Nearly two months after Spain declared a state of emergency due to the coronavirus crisis, the population has slowly begun to adapt to the lifting of some lockdown restrictions amid lots of questions and fear of a new outbreak. In an initiative promoted by the BBVA Foundation, Dr. Jordi Vila, the Head of Microbiology Services at the Hospital Clínic in Barcelona, gave a videoconference for BBVA employees to answer some of these questions. Among his responses regarding how to return to work in a safe manner, he indicated that “massive testing would be ideal, but it’s impossible from a logistical standpoint,” in his opinion.
The Professor of Microbiology at the University of Barcelona Medical School and Chair of the Spanish Society of Infectious Diseases and Clinical Microbiology (SEIMC) spoke of the relevance of massive testing, the validity of the different types of masks and possible new outbreaks of the virus, among other things.
Dr. Jordi Vila began by explaining the types of tests currently being administered, both to detect the virus and to find out whether someone has already had the disease, and therefore, has generated antibodies. “When we see a person that has an infection, the first thing we do is a medical diagnosis. We check to see if they have a fever, a cough, we see what symptoms they have,” explains the doctor. The next step is microbiological diagnosis using samples. “In the case of COVID-19, this sample is a nasopharyngeal swab (PCR), with which two types of microbiological diagnoses are possible: a direct diagnosis to try to detect the virus, and an indirect diagnosis where we look at the level of antibodies against the infection,” he adds. Indirect diagnosis uses a sample of the patient’s blood or serum.”
Vila explained the human body’s immune response to COVID-19: “When we start to have symptoms, we can find the virus in the nasopharyngeal swab. This virus multiplies in the cells of the nasopharynx and can reach levels of more than 100 million viral particles.” In the first few days after a person has been infected, they do not yet have antibodies. According to the doctor, antibodies appear around the fifth or sixth day and “increase progressively, reaching a peak after about 14-15 days, and then decline.”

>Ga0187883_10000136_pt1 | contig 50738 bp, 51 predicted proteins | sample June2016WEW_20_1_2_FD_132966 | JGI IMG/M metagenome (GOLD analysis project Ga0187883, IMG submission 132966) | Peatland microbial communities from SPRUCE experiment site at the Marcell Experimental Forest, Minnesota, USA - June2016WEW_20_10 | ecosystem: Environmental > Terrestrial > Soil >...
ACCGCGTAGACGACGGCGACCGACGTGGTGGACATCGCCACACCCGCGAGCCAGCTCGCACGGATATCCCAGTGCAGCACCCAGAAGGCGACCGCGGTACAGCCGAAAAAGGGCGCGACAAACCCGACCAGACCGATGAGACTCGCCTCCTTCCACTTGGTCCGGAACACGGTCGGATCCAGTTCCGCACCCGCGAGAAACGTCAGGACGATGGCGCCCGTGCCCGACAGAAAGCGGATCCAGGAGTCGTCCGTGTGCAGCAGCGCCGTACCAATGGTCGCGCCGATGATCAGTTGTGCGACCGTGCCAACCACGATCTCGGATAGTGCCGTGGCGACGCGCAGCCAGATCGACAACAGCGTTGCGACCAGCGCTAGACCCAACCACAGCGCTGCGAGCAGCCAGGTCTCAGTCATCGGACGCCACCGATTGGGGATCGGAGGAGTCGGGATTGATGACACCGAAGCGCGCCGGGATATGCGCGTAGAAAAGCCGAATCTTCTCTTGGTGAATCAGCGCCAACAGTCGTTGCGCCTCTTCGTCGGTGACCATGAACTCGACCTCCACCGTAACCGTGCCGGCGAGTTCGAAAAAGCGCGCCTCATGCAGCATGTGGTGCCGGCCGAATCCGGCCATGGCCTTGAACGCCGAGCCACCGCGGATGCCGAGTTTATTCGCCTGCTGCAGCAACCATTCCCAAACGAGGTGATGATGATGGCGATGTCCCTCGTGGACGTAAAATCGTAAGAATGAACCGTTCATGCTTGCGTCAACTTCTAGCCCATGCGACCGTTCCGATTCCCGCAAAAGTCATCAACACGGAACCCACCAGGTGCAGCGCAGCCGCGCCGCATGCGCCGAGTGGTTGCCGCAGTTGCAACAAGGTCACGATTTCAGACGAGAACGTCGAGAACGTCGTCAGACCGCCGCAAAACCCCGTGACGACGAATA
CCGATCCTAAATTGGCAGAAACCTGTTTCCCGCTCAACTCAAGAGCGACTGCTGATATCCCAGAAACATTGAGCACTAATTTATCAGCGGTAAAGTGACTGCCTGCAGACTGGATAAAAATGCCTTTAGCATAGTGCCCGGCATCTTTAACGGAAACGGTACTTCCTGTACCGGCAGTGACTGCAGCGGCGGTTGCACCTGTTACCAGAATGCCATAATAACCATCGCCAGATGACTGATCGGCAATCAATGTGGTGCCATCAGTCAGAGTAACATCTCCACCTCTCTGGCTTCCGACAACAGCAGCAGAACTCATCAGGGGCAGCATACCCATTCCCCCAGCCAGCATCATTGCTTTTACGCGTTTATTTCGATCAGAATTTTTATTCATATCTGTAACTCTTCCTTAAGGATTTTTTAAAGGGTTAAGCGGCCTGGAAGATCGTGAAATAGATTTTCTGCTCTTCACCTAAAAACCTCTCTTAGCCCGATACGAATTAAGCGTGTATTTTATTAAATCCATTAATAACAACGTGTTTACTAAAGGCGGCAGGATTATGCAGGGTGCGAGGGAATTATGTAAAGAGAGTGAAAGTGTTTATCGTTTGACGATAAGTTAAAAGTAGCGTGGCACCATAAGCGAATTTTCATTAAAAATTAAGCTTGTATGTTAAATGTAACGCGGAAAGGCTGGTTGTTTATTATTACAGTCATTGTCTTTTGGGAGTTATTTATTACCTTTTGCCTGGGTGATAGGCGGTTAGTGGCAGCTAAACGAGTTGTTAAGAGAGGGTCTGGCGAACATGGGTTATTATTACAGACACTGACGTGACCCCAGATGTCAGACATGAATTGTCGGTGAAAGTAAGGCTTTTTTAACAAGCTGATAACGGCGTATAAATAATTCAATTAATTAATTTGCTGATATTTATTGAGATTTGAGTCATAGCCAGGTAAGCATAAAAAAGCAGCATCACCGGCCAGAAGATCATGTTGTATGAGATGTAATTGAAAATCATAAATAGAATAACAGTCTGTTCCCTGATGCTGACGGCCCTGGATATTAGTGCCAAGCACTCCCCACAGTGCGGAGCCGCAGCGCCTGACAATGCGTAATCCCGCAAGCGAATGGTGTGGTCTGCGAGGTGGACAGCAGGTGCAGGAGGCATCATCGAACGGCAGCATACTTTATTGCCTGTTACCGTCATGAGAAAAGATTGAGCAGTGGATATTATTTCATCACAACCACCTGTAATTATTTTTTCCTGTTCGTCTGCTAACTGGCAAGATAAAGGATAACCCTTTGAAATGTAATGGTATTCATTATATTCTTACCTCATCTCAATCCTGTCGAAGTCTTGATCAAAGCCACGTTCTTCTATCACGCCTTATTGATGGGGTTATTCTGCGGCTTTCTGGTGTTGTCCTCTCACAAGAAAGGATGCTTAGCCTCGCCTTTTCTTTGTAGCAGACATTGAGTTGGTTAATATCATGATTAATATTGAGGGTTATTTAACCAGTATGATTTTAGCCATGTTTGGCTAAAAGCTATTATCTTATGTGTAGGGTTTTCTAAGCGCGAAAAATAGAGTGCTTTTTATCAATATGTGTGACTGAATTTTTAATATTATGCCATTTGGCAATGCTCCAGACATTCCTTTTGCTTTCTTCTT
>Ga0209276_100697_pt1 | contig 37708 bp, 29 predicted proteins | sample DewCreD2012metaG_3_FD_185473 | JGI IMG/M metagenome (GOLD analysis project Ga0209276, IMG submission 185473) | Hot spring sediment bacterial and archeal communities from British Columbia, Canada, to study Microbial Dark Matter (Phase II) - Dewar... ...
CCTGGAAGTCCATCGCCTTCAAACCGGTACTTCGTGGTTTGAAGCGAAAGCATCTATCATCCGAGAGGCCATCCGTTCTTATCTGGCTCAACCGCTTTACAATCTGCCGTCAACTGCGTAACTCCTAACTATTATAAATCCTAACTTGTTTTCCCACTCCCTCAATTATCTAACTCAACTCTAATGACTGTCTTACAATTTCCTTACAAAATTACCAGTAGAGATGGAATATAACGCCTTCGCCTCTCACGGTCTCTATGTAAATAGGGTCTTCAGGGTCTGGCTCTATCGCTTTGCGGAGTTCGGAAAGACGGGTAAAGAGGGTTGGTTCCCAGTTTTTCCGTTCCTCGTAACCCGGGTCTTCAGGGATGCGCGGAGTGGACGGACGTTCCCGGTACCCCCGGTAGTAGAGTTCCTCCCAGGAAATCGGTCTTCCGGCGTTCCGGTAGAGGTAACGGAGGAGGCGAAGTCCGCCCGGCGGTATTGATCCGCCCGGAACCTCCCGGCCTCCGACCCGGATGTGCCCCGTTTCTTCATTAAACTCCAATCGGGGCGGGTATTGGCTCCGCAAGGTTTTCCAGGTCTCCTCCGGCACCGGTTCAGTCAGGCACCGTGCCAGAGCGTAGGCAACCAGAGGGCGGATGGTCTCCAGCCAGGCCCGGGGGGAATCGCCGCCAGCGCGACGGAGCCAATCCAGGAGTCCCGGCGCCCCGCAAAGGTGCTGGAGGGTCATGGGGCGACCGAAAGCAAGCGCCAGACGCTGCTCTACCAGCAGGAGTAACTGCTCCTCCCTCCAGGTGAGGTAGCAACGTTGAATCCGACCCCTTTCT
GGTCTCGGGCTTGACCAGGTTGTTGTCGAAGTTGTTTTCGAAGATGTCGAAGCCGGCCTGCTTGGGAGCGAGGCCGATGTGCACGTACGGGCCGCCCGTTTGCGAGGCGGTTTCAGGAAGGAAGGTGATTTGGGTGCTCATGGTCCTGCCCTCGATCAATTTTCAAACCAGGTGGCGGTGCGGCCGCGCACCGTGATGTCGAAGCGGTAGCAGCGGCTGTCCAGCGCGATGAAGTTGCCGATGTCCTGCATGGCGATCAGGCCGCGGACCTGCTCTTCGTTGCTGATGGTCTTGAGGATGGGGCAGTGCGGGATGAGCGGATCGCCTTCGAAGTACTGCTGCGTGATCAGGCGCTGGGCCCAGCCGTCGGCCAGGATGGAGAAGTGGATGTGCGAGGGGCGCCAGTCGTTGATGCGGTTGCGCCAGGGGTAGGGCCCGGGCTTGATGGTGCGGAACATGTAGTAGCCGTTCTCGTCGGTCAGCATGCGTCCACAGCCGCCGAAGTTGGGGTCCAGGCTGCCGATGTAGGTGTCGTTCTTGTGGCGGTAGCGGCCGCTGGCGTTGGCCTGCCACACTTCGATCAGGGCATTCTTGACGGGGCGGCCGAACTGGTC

“False negatives exist, especially with PCR, and this is most often due to taking the sample improperly,” says Vila. The test consists of introducing a swab in the nose to collect collect epithelial cells. “False negatives are often associated with erroneous sampling of that nasopharyngeal swab,” he explained.
The utility of massive testing
The Microbiology Professor spoke of the purpose of the test in the initial stage of the epidemic, when the goal was to actively find cases to try to control the spread of the virus. “Obviously massive testing would be ideal, but it’s impossible from a logistical standpoint,” affirms Vila. He therefore proposes selecting a portion of the population to take these tests, including healthcare workers, groups of older people and immunocompromised people or those with pathologies. In terms of the frequency of these tests in order to have conclusive results, the doctor recommends administering a second test ten days after the initial negative in order to continue monitoring the person.
Antibody detection tests deserve the same opinion: “At-risk populations should probably take this test.” In the case of companies, he feels that everyday work will depend more on the lifting of lockdown restrictions. “Clearly, it could be done, and it’s relatively easy from a microbiological diagnosis perspective in the laboratory, but we do not have tests for everyone [in Spain].”
Vila mentioned a recent study of 175 patients that have had COVID-19. This research concludes that approximately 70 percent of these patients have a high level of antibodies, which they developed as an immune response to the infection. 25 percent also have antibodies at a lower level, but with some defense against the infection. And no antibodies were detected in the remaining five percent, or they were detected at very low levels. “This five percent had an immune response other than producing antibodies. The immune response if very complex,” reports the doctor.